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Tuesday 01 December 1998

Quality of life and new antipsychotics in schizophrenia. Are patients better off?

By: Awad AG, Voruganti LN.

Int J Soc Psychiatry 1999 Winter;45(4):268-75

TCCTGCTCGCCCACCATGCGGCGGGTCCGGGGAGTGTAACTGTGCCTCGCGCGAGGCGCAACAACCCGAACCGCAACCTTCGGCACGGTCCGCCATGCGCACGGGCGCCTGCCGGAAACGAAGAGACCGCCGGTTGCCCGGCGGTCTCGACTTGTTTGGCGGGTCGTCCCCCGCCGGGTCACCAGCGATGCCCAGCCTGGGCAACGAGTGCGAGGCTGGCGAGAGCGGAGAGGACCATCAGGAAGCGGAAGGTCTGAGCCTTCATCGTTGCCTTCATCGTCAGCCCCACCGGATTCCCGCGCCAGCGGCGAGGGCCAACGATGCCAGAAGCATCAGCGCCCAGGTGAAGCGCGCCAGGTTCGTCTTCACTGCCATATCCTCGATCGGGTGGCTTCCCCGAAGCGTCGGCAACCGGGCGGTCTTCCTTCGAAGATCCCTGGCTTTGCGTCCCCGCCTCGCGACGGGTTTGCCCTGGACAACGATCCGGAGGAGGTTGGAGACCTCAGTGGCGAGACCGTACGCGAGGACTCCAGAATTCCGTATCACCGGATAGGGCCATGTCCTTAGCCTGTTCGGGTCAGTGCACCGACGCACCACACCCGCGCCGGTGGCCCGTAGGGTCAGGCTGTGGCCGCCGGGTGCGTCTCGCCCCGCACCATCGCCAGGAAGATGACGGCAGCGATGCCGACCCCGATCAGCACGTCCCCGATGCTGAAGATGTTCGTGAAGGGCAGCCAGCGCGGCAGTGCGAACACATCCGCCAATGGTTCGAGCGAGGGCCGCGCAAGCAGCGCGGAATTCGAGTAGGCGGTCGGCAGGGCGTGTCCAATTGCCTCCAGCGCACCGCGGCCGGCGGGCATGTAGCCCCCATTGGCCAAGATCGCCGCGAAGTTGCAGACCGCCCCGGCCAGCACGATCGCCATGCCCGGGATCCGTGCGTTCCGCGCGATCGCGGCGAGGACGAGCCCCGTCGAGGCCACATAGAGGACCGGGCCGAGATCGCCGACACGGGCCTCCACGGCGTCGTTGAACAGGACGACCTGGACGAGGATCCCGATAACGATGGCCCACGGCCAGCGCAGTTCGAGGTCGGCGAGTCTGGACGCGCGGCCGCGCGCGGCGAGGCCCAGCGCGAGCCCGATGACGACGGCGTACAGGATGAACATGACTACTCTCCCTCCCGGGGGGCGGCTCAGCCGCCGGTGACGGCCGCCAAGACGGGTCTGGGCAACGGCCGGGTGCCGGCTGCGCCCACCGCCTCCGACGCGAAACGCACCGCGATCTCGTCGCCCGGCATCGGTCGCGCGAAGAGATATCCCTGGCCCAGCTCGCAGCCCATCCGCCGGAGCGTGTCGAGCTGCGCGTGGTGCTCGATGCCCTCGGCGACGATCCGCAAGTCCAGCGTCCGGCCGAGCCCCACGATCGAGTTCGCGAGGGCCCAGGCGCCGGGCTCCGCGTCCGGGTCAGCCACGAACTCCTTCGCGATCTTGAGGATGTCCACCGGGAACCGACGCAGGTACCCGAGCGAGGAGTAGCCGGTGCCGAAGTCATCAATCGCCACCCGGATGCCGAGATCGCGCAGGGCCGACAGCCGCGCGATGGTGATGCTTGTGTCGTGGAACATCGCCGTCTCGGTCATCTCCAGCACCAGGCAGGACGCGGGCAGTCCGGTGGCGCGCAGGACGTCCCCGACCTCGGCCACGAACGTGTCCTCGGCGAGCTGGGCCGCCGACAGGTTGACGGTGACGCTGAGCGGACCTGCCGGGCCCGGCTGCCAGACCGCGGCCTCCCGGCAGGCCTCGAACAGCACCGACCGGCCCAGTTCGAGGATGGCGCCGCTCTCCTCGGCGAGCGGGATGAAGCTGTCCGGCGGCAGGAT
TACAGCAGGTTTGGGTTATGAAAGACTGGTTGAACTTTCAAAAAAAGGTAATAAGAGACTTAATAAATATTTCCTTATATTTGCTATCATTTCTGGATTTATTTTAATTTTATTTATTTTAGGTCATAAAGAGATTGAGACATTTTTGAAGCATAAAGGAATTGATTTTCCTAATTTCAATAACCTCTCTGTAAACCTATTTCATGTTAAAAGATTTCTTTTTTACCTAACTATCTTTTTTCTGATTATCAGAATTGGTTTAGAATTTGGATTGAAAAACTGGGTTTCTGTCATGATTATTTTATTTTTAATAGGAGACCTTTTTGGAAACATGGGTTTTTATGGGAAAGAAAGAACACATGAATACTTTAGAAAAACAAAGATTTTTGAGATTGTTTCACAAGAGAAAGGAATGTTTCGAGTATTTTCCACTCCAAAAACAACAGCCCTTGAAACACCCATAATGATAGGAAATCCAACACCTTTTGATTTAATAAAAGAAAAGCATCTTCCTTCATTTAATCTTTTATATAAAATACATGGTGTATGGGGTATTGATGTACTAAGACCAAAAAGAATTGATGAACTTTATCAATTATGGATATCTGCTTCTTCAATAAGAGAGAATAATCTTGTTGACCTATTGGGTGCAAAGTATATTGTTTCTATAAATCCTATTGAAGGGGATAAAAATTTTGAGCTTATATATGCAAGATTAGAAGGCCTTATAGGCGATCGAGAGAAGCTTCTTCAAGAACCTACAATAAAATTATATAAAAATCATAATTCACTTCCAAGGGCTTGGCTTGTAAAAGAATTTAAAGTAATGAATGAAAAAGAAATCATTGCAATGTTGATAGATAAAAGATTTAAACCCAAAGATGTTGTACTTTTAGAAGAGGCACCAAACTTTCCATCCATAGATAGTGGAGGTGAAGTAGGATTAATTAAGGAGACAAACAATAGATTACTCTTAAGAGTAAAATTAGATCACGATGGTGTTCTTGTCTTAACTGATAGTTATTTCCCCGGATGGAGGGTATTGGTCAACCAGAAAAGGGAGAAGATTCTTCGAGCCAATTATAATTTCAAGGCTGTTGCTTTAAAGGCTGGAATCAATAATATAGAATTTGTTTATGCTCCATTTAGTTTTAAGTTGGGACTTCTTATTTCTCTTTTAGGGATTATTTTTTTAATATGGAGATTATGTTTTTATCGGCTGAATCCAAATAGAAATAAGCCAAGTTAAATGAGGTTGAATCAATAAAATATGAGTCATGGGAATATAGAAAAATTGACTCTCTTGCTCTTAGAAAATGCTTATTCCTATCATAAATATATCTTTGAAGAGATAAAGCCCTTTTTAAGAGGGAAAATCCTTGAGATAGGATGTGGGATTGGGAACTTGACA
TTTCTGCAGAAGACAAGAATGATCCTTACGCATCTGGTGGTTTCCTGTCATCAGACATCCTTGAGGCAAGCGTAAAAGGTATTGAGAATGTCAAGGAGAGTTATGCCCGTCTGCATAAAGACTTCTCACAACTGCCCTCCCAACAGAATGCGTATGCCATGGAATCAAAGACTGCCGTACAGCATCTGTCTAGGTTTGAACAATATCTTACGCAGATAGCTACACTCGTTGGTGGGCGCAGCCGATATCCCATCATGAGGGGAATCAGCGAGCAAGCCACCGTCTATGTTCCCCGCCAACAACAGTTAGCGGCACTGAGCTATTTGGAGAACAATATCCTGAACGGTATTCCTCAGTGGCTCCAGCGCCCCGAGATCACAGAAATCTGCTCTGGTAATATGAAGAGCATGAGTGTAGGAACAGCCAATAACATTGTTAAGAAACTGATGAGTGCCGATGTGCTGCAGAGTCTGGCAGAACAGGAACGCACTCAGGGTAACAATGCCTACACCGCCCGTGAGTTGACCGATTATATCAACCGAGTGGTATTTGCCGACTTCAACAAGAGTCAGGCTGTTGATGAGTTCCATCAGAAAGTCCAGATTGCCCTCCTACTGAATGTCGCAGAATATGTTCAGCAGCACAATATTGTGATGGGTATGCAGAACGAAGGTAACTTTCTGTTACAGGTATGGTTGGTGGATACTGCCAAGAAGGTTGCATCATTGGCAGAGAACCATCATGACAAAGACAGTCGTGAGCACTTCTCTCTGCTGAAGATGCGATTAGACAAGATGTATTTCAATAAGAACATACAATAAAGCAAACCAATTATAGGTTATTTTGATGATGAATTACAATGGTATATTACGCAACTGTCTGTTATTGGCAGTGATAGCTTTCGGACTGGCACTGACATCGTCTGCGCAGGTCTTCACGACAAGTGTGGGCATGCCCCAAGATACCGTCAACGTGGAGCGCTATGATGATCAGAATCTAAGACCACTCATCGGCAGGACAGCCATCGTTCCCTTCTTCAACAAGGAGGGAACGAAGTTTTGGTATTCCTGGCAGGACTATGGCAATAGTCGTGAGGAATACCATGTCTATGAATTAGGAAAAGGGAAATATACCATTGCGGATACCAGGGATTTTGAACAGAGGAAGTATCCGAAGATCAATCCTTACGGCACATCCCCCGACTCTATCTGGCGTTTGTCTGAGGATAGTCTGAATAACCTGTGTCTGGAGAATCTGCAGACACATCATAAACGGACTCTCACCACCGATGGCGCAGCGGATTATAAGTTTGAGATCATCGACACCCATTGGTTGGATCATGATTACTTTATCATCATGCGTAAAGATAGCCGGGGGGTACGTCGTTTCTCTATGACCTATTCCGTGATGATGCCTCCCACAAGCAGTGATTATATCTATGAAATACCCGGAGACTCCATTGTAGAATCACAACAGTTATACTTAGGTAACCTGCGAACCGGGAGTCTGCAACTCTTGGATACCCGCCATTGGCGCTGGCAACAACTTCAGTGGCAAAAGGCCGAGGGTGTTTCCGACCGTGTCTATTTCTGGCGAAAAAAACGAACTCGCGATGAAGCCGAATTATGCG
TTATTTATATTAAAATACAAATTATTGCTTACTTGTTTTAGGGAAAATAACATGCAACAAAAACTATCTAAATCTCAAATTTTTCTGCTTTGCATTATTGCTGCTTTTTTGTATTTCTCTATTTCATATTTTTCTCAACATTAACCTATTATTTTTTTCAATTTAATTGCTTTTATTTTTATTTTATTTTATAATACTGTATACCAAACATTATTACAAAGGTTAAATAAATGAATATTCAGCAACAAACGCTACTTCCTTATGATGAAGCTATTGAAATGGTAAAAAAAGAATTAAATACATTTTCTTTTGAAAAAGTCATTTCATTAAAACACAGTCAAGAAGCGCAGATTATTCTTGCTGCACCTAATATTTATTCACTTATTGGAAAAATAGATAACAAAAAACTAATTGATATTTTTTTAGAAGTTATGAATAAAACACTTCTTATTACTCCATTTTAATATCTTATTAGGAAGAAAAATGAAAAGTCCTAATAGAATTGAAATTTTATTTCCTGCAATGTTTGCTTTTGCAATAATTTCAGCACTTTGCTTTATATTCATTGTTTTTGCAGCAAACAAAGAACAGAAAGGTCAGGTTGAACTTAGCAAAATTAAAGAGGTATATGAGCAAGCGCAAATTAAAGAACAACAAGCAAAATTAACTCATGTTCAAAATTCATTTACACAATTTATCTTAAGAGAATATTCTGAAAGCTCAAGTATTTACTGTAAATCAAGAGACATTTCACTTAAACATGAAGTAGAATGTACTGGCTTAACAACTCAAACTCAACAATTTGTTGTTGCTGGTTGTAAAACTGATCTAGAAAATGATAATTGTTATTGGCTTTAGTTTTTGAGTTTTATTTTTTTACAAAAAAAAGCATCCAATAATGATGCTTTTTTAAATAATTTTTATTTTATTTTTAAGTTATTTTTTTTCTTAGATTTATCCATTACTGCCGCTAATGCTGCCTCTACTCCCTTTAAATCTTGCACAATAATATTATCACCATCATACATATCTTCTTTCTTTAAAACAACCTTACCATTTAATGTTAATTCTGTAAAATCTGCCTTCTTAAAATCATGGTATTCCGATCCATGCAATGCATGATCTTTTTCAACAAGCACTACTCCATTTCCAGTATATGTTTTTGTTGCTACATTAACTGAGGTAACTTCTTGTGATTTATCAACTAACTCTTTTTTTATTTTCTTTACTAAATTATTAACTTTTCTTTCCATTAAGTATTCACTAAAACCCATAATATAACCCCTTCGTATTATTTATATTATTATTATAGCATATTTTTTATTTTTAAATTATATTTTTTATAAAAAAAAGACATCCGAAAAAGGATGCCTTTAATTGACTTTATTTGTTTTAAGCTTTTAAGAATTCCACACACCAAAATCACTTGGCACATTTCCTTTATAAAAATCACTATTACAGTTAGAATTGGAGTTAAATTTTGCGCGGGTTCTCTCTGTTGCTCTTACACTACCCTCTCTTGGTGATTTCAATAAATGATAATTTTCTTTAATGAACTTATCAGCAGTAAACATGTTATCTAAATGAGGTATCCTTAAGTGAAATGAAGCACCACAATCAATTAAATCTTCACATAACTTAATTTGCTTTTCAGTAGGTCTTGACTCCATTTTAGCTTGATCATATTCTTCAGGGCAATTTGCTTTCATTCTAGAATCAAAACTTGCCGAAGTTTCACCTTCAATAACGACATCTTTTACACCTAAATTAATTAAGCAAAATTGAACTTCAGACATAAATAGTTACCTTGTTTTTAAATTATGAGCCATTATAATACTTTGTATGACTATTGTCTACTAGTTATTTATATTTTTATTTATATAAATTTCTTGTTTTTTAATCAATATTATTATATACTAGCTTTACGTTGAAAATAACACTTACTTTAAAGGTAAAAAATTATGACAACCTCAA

The recent introduction of several antipsychotic medications has raised expectations for better pharmacological management of schizophrenia. Although conventional and new neuroleptics (Risperidone, Olanzapine, Seroquel and soon to be released Ziprasidone) are generally comparable in terms of efficacy; the new antipsychotic medications possess a better side-effects profile and are overall, much better tolerated. The reintroduction of Clozapine as an effective antipsychotic for treatment refractoriness has also improved management for a segment of the schizophrenic population who failed to respond adequately to other antipsychotic medications. Such increased benefits from new antipsychotic medications come with a higher acquisition cost that has somewhat strained the historically low psychiatric budgets. The question then was whether the expected benefits of the new antipsychotics can offset the high cost of these medications in the long-term. In that context, quality of life assessment has provided a tool for the comparative analysis of new and conventional antipsychotic medications, particularly regarding their impact on functional status and satisfaction. In a recently concluded study, we demonstrated that the new antipsychotic medications are subjectively much better tolerated and have a more favourable impact on quality of life compared with conventional neuroleptics. The ultimate question is whether such favourable benefits can translate in the future into better compliance with medications and improved long-term outcomes.

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